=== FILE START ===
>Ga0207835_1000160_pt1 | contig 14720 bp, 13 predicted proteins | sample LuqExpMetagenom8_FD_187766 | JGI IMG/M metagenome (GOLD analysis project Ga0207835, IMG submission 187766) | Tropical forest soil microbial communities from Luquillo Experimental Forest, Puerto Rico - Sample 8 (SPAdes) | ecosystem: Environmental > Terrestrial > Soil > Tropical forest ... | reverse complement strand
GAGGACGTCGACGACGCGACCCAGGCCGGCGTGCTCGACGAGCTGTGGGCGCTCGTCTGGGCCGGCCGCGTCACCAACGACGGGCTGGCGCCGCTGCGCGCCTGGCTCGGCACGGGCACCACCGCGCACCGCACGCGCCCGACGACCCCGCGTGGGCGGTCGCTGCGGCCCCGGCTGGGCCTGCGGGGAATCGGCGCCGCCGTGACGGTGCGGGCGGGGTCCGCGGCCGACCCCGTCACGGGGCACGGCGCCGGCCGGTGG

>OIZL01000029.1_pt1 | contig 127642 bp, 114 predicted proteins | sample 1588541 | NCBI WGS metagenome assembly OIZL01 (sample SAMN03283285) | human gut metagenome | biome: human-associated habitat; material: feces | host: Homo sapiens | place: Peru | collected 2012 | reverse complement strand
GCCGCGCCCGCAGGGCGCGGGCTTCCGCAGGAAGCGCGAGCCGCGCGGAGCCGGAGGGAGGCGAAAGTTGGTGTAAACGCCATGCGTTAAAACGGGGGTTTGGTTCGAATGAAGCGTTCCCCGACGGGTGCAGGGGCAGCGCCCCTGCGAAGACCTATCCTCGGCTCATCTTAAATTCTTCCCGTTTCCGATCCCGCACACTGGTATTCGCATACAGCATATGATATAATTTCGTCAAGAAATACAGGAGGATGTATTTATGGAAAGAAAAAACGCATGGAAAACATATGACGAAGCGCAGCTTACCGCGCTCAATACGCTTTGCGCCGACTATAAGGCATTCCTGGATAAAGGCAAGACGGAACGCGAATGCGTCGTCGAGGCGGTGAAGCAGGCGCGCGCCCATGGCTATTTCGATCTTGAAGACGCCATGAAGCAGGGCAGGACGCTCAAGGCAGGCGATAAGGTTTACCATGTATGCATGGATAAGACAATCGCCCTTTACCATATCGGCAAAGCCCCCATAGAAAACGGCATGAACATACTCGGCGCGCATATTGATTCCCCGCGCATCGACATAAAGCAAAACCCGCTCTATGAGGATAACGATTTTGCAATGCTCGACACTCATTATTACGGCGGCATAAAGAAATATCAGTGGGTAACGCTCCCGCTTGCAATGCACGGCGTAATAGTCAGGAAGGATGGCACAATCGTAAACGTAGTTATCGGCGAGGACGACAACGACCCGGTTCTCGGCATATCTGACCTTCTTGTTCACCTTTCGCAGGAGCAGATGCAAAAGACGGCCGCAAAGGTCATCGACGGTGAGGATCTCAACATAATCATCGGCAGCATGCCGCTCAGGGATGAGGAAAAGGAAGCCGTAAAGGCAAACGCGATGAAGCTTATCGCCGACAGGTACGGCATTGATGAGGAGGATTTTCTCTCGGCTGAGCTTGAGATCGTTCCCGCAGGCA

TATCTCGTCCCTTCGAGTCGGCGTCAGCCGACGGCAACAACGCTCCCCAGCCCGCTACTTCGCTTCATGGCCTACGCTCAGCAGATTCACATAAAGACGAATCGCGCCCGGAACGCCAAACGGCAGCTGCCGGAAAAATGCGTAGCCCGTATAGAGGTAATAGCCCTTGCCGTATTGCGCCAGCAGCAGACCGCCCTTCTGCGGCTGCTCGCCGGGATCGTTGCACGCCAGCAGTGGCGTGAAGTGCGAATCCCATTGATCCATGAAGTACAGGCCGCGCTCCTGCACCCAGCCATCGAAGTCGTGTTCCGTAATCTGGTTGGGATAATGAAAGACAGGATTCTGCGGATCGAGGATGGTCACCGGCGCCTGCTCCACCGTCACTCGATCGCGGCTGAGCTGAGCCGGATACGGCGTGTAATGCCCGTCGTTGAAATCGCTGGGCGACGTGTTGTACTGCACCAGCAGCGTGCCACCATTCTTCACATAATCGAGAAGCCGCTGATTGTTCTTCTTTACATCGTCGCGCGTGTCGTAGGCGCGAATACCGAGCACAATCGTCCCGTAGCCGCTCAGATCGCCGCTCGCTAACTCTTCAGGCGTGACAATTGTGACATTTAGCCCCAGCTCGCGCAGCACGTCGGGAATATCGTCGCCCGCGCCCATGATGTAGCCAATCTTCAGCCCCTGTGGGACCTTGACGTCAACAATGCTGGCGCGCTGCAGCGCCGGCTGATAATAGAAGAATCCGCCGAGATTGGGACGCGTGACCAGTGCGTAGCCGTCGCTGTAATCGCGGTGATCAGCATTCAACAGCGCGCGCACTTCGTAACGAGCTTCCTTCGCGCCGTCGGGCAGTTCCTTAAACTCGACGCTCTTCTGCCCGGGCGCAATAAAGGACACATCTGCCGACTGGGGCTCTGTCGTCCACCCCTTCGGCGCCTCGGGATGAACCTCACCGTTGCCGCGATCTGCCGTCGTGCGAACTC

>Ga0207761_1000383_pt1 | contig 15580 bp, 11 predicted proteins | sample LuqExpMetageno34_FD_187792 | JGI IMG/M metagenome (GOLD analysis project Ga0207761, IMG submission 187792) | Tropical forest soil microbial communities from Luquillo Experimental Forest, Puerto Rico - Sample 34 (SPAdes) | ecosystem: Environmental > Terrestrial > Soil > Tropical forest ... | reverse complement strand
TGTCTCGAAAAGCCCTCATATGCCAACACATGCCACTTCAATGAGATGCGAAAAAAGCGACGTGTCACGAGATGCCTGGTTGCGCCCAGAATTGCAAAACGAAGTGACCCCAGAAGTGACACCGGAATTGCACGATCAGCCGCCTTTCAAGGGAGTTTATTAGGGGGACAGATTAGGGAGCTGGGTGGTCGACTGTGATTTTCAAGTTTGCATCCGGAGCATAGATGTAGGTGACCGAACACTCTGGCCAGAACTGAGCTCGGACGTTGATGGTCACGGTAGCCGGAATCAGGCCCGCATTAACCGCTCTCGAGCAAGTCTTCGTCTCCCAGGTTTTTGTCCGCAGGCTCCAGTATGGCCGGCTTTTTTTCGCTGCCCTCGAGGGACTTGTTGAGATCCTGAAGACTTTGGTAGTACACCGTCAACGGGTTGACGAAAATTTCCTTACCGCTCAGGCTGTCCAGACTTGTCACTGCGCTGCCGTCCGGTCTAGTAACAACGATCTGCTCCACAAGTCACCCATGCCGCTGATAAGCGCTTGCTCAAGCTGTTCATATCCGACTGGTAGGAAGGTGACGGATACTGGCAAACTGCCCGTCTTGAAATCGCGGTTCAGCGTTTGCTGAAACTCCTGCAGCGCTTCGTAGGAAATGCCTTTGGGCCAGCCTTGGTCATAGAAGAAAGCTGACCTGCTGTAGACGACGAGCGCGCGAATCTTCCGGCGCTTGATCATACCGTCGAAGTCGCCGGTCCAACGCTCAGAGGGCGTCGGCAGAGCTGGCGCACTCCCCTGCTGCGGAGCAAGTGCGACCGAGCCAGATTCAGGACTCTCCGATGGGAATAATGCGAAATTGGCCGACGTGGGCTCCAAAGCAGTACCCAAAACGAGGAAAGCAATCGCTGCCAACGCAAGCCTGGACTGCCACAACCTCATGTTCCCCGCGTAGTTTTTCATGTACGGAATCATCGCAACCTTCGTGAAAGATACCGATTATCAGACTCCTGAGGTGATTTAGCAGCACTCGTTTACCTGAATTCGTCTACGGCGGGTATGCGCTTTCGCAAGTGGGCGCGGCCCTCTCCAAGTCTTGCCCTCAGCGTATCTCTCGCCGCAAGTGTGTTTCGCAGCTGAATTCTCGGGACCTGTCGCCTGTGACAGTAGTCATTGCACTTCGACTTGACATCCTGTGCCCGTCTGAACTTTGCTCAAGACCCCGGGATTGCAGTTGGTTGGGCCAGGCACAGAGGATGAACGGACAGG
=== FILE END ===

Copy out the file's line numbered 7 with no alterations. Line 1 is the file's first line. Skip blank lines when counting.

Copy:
TGTCTCGAAAAGCCCTCATATGCCAACACATGCCACTTCAATGAGATGCGAAAAAAGCGACGTGTCACGAGATGCCTGGTTGCGCCCAGAATTGCAAAACGAAGTGACCCCAGAAGTGACACCGGAATTGCACGATCAGCCGCCTTTCAAGGGAGTTTATTAGGGGGACAGATTAGGGAGCTGGGTGGTCGACTGTGATTTTCAAGTTTGCATCCGGAGCATAGATGTAGGTGACCGAACACTCTGGCCAGAACTGAGCTCGGACGTTGATGGTCACGGTAGCCGGAATCAGGCCCGCATTAACCGCTCTCGAGCAAGTCTTCGTCTCCCAGGTTTTTGTCCGCAGGCTCCAGTATGGCCGGCTTTTTTTCGCTGCCCTCGAGGGACTTGTTGAGATCCTGAAGACTTTGGTAGTACACCGTCAACGGGTTGACGAAAATTTCCTTACCGCTCAGGCTGTCCAGACTTGTCACTGCGCTGCCGTCCGGTCTAGTAACAACGATCTGCTCCACAAGTCACCCATGCCGCTGATAAGCGCTTGCTCAAGCTGTTCATATCCGACTGGTAGGAAGGTGACGGATACTGGCAAACTGCCCGTCTTGAAATCGCGGTTCAGCGTTTGCTGAAACTCCTGCAGCGCTTCGTAGGAAATGCCTTTGGGCCAGCCTTGGTCATAGAAGAAAGCTGACCTGCTGTAGACGACGAGCGCGCGAATCTTCCGGCGCTTGATCATACCGTCGAAGTCGCCGGTCCAACGCTCAGAGGGCGTCGGCAGAGCTGGCGCACTCCCCTGCTGCGGAGCAAGTGCGACCGAGCCAGATTCAGGACTCTCCGATGGGAATAATGCGAAATTGGCCGACGTGGGCTCCAAAGCAGTACCCAAAACGAGGAAAGCAATCGCTGCCAACGCAAGCCTGGACTGCCACAACCTCATGTTCCCCGCGTAGTTTTTCATGTACGGAATCATCGCAACCTTCGTGAAAGATACCGATTATCAGACTCCTGAGGTGATTTAGCAGCACTCGTTTACCTGAATTCGTCTACGGCGGGTATGCGCTTTCGCAAGTGGGCGCGGCCCTCTCCAAGTCTTGCCCTCAGCGTATCTCTCGCCGCAAGTGTGTTTCGCAGCTGAATTCTCGGGACCTGTCGCCTGTGACAGTAGTCATTGCACTTCGACTTGACATCCTGTGCCCGTCTGAACTTTGCTCAAGACCCCGGGATTGCAGTTGGTTGGGCCAGGCACAGAGGATGAACGGACAGG